So, is hair typing worthwhile? In my opinion, if you want to understand all of the different curl patterns and curl sizes, it’s fine, since a lot of people think everyone’s curls are the same size and pattern and they aren’t. Otherwise, it’s bogus.

For those into hair porn (not that my hair is that sensational), here are the styles I’ve been wearing the last week or so. They’re basically flat twist outs, which mainly put my hair in a spiral curl pattern and elongate them. I have other pictures which show my curl pattern that’s not elongated, which is the beauty of my hair.

Seasons change

Posted in curly/kinky hair, Natural hair care with tags , , , , , , , on October 3, 2011 by Confessions of LadyV69

Hey all. So today was the first day it actually felt like fall in my neck of the woods. I actually don’t mind fall that much. I love all the different colors of the leaves as they fall from their trees. I also love the warmth and comfort of wearing sweaters and sipping hot chocolate. The thing is though, I have to re-evaluate my hair regimen with the change of seasons. Winter in particular is a problematic season for my hair, as the air generally contains less moisture which results in dry hair if I’m not careful. Using some of the same products that I used in warm weather won’t work as the weather turns colder. A lot of people may think it doesn’t make a difference, but I can tell you from experience, that it really does. In particular, any product containing a humectant has to go. Examples of humectants are glycerin and propylene glycol. They work by attracting the moisture from the air into your hair. The air generally tends to be more humid in the summer in many places, so those ingredients work fine in keeping your hair moisturized. However, in the winter, the air tends to be drier, so since the air lacks moisture, those ingredients end up drawing the moisture away from your hair, which makes it dry. No bueno. Actually I tend to use products where if they contain humectants, they aren’t too high up on the ingredient list as they tend to make my hair poufy and I only like that look when I’m not at the office. So no humectants.  I need to use heavier, creamy products in cold weather as my hair will need all the moisture it can get. A lot of gels tend to have a lighter consistency and tend to contain alcohol, which can rob your hair of moisture and dry it out, so they’ll have to go as the seasons change too.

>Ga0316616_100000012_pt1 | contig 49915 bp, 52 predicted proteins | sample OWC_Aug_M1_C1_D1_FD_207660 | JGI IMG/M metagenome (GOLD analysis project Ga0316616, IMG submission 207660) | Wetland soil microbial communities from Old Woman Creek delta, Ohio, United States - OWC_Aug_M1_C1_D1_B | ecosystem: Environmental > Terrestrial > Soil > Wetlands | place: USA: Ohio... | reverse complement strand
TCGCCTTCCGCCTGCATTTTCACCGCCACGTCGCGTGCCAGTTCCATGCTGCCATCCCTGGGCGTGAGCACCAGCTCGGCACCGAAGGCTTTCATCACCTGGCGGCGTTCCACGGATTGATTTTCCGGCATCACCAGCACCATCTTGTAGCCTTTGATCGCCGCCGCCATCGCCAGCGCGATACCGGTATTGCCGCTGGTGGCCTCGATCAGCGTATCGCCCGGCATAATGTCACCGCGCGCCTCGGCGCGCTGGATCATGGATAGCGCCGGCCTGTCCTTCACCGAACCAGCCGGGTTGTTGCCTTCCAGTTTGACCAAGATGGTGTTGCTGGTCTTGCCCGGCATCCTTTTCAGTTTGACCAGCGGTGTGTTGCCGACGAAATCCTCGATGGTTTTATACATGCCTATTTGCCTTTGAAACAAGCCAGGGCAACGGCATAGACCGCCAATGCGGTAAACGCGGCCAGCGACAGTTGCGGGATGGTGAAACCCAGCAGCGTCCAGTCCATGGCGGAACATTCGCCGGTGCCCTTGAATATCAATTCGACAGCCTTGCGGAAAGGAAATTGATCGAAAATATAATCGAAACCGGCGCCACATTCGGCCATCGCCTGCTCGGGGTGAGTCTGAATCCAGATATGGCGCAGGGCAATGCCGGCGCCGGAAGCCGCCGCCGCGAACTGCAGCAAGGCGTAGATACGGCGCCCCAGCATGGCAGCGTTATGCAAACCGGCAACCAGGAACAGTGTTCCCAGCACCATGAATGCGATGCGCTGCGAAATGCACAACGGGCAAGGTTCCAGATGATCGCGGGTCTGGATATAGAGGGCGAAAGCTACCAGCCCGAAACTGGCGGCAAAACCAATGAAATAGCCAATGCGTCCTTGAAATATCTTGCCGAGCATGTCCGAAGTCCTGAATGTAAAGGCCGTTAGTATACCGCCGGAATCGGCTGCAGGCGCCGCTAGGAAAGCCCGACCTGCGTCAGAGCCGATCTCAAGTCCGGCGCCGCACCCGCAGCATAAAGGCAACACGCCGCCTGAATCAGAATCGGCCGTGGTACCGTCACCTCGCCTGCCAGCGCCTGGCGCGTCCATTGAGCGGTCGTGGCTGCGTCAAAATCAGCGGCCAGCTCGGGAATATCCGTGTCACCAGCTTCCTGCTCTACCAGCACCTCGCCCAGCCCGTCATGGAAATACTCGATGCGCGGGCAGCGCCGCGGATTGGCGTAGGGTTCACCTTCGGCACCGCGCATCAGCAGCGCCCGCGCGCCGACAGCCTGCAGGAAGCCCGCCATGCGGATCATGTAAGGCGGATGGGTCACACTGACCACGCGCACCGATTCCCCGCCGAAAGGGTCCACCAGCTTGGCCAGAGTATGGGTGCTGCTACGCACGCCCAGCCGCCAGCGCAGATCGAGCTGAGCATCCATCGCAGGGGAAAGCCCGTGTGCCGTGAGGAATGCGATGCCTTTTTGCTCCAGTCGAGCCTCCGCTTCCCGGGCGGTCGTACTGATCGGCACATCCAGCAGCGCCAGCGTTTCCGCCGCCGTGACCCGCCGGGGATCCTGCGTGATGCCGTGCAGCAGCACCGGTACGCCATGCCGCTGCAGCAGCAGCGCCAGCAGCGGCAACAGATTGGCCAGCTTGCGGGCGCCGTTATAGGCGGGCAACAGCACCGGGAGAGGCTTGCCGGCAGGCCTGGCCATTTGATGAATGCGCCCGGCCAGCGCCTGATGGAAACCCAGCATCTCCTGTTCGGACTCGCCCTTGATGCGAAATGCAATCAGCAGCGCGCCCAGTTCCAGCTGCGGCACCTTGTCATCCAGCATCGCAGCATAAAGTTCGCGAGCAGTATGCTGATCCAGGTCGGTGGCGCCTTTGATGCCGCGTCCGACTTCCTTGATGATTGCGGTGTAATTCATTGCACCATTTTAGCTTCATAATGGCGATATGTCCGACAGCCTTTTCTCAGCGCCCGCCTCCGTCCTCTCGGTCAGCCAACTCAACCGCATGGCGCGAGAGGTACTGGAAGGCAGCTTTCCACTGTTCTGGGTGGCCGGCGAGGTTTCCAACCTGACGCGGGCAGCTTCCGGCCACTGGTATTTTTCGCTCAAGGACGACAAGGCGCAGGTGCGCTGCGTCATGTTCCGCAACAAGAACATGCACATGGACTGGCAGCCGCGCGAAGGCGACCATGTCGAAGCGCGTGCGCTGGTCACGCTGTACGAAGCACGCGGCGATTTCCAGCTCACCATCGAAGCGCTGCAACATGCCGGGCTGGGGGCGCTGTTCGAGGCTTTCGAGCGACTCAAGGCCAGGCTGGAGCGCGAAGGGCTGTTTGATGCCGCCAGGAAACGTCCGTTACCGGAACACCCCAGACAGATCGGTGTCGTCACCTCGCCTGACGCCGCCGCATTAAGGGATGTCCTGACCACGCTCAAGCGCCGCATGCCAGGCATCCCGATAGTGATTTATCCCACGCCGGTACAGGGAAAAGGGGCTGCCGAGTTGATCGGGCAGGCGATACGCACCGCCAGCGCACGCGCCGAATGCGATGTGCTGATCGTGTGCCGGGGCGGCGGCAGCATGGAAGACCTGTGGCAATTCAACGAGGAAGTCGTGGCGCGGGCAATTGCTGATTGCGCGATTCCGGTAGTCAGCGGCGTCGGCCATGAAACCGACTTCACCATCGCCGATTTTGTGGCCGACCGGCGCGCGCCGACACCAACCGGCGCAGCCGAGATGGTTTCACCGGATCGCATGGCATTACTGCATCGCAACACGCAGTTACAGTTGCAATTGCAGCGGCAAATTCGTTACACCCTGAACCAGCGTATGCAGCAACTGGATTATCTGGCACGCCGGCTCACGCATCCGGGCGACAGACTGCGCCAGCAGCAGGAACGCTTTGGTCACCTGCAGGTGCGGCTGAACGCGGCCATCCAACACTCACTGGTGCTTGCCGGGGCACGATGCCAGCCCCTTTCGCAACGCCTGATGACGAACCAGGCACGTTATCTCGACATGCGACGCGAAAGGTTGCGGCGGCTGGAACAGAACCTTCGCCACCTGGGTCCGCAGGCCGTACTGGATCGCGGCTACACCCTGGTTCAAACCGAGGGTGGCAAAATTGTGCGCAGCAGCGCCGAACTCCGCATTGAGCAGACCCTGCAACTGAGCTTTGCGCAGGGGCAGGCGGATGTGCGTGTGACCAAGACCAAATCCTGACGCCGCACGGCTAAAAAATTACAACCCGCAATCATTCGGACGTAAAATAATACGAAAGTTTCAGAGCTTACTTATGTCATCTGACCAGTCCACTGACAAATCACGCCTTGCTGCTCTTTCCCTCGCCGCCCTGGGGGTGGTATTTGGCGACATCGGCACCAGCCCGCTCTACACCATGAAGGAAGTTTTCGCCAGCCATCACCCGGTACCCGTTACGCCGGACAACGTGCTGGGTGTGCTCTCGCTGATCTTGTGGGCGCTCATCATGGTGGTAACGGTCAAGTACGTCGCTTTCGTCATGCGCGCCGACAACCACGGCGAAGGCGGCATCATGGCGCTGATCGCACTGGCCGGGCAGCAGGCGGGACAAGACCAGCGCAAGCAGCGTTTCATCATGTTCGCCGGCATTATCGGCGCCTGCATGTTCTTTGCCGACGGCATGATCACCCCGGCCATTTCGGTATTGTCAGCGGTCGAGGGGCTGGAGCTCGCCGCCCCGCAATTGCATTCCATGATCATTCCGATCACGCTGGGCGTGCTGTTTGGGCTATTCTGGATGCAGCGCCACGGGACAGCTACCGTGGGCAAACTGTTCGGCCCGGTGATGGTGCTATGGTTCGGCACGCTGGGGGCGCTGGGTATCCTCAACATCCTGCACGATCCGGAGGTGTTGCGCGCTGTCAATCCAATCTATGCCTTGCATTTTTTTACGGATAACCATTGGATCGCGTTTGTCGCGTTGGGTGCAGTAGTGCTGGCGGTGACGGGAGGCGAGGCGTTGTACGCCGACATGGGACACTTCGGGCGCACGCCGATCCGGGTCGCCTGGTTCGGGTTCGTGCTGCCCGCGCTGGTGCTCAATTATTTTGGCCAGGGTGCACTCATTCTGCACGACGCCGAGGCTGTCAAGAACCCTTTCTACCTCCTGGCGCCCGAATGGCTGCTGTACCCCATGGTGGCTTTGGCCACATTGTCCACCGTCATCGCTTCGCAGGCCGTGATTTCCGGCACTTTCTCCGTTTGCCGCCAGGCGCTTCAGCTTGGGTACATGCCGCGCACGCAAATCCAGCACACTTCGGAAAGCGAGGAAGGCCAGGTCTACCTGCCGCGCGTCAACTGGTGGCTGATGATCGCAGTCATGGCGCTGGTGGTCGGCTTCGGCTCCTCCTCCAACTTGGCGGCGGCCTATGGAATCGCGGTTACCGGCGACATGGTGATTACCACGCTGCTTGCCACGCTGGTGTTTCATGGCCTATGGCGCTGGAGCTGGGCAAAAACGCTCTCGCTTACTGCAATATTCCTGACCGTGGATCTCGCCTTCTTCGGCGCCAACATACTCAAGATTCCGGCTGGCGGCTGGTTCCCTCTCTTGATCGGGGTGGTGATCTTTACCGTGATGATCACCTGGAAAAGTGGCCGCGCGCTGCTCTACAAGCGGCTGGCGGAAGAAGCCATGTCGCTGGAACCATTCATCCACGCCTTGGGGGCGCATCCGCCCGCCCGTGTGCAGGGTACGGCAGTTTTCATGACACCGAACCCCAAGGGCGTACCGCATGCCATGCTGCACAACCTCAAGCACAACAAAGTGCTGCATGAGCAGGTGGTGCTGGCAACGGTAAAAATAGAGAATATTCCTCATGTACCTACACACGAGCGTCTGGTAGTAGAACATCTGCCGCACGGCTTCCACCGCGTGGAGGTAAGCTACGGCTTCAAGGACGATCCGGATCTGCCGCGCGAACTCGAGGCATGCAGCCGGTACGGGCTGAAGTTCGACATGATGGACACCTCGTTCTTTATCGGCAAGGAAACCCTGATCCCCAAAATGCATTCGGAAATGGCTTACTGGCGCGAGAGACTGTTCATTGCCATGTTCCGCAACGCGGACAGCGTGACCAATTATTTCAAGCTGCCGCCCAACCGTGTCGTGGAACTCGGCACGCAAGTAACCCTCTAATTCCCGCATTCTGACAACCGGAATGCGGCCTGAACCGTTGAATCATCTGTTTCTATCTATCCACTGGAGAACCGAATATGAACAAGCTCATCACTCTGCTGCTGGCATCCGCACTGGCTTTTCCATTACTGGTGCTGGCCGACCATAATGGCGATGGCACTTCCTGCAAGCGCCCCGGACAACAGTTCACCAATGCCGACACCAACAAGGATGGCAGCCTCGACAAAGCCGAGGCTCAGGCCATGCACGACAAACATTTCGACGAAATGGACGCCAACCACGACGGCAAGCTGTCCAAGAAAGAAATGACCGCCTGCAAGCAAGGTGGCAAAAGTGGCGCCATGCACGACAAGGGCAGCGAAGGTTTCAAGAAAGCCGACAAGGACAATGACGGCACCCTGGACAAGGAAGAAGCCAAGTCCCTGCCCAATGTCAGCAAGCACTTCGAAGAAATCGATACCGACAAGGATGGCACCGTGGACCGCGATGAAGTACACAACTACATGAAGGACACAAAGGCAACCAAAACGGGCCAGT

As far as styles for the winter, I’ve already declared that I’m laying off most protective styles as they’ll either stress my fragile edges too much or they just don’t look good on me. I don’t use direct heat on my hair very often because of the potential for damage, so blow drying will be kept to a minimum. However, doing a wash and go and stepping out the door with wet hair in 0 degree weather ain’t happening. I have a friend who does that and she once told me she’s gotten icicles in her hair. Um, no. I know scientists say that walking around with wet hair in cold weather doesn’t cause illness, that viruses do, but I’d rather not take any chances. I need to invest in a diffuser before this month is over. The heat is less concentrated so there’s less potential for damage. Whether I retain length by keeping my hair out the majority of the winter is another matter. Many naturals will say that I won’t, but I don’t have the dense, thick hair that’s needed to make many protective styles look decent, so rather than try to force my hair to look like something it’s not, I have to do what’s best for me and work with it. That’s all you can do when it comes to your hair, period. I have to do some experimenting in the next few weeks in order to see what will work for the next few months. I’m actually looking forward to it and seeing it as a challenge. Don’t ask me about snow, though.